Senior managers assign VOA reporters instead to cover feature stories, such as a long multimedia report on wigs: “Elaborate Wigs Top Off Broadway’s Winning Looks – VOA, June 9, 2014, reporting that wigs play a central role in a play based on a real American resort that “in the 1960s catered to heterosexual men who enjoyed dressing as women.”
VOA did not have a correspondent at the opening of the anti-rape summit at which Angelina Jolie spoke, did not report that Secretary Kerry will speak at the summit and did not send a correspondent to cover the visit to Ukraine by Vice President Biden and the congressional delegation but paid for an extended trip to Poland and Ukraine by Director Ensor.
Rep. Ed Royce has published also a Letter to the Editor in response to a recent Washington Post editorial about the bipartisan Royce – Engel U.S. International Broadcasting Reform Legislation. Congressman Royce said that the danger to Voice of America is maintaining the status quo. “Freedom of information around the world is essential for our national security objectives. The real ‘dangerous step’ would be to do nothing,” Chairman Royce wrote.
Judging by what the Voice of America reports on these days under the current leadership and what it fails to report, Congressman Royce is absolutely right.
VOA Union Supports Chairman Royce Efforts to Reform U.S. International Broadcasting
JUN 12, 2014
Washington, D.C. – Today, U.S. Rep. Ed Royce (R-CA), Chairman of the House Foreign Affairs Committee, welcomed recent support from the American Federation of Government Employees Local 1812, the Union representing Voice of America (VOA) workers, for H.R. 4490. The bipartisan legislation reforms U.S. international broadcasting and recently passed the Committee unanimously.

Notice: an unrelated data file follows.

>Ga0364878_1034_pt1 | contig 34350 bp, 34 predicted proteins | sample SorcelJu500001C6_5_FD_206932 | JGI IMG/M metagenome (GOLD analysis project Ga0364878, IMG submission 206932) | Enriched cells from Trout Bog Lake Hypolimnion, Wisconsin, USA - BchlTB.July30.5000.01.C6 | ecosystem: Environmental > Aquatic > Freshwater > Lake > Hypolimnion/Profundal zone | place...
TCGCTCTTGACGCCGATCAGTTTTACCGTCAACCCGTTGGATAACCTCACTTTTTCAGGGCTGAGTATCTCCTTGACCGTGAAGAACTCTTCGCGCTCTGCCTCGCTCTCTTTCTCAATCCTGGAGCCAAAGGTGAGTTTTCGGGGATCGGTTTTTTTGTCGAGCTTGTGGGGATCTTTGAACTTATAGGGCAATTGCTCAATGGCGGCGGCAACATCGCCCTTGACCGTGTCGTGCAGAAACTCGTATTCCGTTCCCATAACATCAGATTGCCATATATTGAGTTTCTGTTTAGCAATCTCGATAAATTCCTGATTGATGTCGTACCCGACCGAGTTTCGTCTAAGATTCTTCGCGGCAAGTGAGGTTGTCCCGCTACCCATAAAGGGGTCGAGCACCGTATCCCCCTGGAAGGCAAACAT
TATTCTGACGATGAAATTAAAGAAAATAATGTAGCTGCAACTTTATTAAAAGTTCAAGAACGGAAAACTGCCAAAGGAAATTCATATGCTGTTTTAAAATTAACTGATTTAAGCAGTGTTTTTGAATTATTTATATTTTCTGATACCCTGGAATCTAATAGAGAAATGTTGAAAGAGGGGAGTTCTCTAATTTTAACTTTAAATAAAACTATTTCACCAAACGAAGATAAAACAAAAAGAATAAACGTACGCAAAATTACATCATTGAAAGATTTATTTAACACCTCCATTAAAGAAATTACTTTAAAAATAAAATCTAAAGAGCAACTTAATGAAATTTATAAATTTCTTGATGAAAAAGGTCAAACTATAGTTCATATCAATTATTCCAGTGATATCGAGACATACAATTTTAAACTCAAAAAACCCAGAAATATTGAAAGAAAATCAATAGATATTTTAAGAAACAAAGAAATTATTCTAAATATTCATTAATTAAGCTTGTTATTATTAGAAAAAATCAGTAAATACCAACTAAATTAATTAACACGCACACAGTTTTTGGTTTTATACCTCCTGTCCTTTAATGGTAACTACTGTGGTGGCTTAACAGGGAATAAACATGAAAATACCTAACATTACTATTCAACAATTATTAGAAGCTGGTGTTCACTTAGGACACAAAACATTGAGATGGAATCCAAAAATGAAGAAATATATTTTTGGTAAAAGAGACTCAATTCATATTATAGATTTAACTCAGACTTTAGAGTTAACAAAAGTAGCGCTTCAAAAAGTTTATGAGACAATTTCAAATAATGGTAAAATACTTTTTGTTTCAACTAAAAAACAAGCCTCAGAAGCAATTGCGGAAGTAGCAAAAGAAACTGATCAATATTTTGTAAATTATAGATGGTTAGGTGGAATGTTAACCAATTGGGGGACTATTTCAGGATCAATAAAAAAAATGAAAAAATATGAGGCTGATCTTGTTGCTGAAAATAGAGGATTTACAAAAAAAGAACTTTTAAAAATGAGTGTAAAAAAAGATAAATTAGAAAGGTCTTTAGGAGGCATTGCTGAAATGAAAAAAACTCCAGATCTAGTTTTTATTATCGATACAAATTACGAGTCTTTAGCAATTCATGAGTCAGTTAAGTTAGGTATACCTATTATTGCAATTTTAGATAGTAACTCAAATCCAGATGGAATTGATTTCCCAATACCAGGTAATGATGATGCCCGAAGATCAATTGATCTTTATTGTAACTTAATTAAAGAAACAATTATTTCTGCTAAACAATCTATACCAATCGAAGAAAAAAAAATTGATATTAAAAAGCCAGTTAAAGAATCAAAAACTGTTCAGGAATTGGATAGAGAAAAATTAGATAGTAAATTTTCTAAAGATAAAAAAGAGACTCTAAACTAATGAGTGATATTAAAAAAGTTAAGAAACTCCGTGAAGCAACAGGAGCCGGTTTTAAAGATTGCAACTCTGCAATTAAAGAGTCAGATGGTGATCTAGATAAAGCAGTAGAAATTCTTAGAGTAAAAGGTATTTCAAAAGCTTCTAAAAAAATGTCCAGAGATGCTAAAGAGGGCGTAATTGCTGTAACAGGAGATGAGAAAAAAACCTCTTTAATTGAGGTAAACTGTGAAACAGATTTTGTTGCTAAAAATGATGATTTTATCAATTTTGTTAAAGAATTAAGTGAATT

Chairman Royce and Ranking Member Eliot Engel (D-NY) introduced the United States International Communications Reform Act of 2014 (H.R. 4490), which improves the missions, objectives, and effectiveness of U.S. international broadcasters, such as the Voice of America (VOA), Radio Free Europe-Radio Liberty (RFE/RL), Radio Free Asia (RFA), and the Middle East Broadcasting Network (MBN).
In a June 7 letter of support, AFGE Local 1812 wrote: “In the end, some of the currently entrenched senior management represent a far greater threat to VOA’s journalistic independence, indeed to the very existence of the VOA, by abandoning the Charter and trying to turn VOA into something they envisioned as a global variant of CNN. The U.S. taxpayers and Congress are not providing funding for just another news service. That is why there are three parts to the VOA Charter. We support the passage of this Bill.” Read the full letter HERE.
In a June 2 letter under the heading “Congressional Reform Bells are Ringing,” the union wrote: “Why the need for this legislation? Most of us, who have experienced it close-up and personal, know that under the leadership of the past dozen years or so, the Agency has lost its way. It no longer functions as the Voice of America (VOA) but rather as a wanna-be, very pale imitation of CNN and a content supplier to other broadcasters — something it was never meant to be and which is neither contained nor foreseen in the VOA Charter.” Read the full letter HERE.
More information on bipartisan legislation to reform U.S. international broadcasting is available HERE, including a fact sheet and letters of support.